nounBack to top
- 1A period of staying somewhere, in particular of living somewhere temporarily as a visitor or guest: an overnight stay at a luxury hotelMore example sentences
- It would involve at most an overnight stay in hospital, he explained.
- Sligo also has one of the lowest average lengths of stay in hospital in the country at five days.
- What are your recipes for being a good guest, for weekend or overnight stays?
- 2.1 Law A suspension or postponement of judicial proceedings: a stay of prosecutionMore example sentences
- I conclude that the trial judge erred in granting a stay of proceedings to each of the defendants.
- In my opinion, the application for a stay of proceedings in the Supreme Court of Victoria should be dismissed.
- The defence cited several cases involving extremely serious charges in which the appellate courts have ordered stays of proceedings because of delay.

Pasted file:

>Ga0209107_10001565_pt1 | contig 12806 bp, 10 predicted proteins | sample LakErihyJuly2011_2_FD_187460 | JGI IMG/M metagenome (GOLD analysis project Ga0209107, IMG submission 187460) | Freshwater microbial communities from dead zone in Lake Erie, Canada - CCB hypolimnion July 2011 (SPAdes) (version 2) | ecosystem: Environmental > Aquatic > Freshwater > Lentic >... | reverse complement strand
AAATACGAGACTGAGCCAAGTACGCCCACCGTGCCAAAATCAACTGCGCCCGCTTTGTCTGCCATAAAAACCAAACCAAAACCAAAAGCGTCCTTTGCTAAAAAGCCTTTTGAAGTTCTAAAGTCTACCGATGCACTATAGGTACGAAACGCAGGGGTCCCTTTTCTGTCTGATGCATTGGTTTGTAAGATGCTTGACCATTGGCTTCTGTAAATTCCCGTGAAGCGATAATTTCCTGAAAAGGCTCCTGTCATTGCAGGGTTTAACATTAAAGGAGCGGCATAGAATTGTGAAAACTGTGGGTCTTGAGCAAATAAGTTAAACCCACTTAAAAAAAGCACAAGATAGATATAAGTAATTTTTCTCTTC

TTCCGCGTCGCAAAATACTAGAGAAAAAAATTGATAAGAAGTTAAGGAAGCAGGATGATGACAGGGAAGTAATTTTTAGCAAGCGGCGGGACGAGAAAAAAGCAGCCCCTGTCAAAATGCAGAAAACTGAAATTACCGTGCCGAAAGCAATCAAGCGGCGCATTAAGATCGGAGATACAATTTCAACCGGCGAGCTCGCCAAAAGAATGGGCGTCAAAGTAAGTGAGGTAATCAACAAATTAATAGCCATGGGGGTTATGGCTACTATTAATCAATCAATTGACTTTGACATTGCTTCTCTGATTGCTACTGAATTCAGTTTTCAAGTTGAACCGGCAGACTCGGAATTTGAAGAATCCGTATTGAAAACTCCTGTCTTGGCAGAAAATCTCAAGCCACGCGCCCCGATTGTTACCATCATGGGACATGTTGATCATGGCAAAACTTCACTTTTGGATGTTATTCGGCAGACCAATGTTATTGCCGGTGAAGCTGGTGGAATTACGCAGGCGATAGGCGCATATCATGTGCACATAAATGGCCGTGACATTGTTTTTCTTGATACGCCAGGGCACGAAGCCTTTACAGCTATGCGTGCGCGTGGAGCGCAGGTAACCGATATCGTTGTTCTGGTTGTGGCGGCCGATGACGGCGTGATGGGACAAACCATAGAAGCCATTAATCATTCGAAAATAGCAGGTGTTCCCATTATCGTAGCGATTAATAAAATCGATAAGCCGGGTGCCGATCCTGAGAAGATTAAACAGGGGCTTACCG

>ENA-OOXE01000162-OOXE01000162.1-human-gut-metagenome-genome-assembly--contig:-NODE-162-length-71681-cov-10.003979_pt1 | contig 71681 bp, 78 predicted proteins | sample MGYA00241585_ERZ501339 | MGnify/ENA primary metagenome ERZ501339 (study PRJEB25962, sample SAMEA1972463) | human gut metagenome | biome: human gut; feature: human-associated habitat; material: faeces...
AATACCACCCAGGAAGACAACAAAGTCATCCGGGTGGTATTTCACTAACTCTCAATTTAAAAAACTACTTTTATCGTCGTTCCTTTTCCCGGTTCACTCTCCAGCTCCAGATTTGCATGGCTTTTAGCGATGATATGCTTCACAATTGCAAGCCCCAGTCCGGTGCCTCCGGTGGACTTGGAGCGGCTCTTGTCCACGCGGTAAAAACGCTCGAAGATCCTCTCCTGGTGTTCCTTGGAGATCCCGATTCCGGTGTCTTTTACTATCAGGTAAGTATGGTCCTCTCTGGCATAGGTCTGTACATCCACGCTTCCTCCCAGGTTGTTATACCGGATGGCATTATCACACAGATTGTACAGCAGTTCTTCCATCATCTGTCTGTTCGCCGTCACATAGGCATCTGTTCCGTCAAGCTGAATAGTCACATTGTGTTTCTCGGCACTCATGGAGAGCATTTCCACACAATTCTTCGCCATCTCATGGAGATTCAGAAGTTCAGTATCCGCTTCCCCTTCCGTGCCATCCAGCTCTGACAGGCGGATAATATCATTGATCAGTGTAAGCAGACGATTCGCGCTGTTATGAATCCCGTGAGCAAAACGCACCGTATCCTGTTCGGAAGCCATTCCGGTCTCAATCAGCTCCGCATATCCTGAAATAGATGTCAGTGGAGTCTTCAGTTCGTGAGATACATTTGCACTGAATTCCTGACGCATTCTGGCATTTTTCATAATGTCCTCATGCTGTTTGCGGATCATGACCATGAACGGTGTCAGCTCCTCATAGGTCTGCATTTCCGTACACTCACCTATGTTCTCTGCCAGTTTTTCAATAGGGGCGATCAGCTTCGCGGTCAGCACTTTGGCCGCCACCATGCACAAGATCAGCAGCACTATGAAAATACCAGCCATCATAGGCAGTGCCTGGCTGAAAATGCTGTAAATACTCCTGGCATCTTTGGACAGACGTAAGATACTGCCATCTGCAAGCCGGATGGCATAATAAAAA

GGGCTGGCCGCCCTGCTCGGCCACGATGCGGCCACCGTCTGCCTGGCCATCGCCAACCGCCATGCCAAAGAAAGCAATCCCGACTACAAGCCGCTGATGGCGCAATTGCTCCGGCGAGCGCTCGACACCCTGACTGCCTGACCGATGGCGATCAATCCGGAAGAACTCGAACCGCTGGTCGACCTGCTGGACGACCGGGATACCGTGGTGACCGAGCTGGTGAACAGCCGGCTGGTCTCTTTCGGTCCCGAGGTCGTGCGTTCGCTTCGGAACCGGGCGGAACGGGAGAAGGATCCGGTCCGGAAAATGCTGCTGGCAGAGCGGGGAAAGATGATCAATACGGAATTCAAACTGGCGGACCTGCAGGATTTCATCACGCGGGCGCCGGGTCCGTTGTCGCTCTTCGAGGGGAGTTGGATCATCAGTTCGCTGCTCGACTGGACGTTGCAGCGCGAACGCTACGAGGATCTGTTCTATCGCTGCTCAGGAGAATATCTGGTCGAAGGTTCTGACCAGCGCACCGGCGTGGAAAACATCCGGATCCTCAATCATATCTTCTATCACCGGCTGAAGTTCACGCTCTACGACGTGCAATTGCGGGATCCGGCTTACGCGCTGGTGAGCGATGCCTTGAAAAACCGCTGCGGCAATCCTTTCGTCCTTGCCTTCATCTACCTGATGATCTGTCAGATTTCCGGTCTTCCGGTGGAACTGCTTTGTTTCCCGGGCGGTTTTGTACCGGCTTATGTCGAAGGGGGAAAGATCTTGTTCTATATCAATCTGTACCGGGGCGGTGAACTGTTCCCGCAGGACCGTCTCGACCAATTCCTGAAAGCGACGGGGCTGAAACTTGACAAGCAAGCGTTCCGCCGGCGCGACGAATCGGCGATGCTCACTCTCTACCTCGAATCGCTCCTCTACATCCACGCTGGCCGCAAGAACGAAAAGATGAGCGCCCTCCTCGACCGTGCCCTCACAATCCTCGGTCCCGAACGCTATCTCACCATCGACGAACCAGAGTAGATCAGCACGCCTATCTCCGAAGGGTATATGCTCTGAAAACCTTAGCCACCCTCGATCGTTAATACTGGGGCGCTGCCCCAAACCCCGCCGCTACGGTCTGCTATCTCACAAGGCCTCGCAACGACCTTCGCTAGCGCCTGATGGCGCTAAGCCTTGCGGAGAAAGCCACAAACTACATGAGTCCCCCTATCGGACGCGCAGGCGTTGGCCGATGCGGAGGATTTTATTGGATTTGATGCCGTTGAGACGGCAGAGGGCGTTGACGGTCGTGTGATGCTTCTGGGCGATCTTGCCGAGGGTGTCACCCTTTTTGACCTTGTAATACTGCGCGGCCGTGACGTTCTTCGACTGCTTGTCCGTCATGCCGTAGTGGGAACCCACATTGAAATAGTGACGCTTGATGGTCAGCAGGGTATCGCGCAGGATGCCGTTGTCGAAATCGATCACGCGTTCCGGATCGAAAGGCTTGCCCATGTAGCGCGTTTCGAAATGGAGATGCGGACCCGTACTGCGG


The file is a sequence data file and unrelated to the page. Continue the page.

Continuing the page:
- 3.1 (stays) • historical A corset made of two pieces laced together and stiffened by strips of whalebone.More example sentences
- The favourite shaping material of stays was whalebone, cut into thin strips and sewn in a fan pattern to make the torso appear rounder.
- Products made from the animal were oil for lamps and candles whereas the bones were used for stays, corsets and collars.
- She ran as fast as her stays and petticoat would allow to that pond she could see so clearly in her mind.
be here (or have come) to stay
- • informal Be permanent or widely accepted: the private sector is here to stay and likely to expandMore example sentences
- So let us be mature, and accept that globalisation is here to stay.
- Pay parking is a reality and like all the other charges which we have had to accept it is here to stay.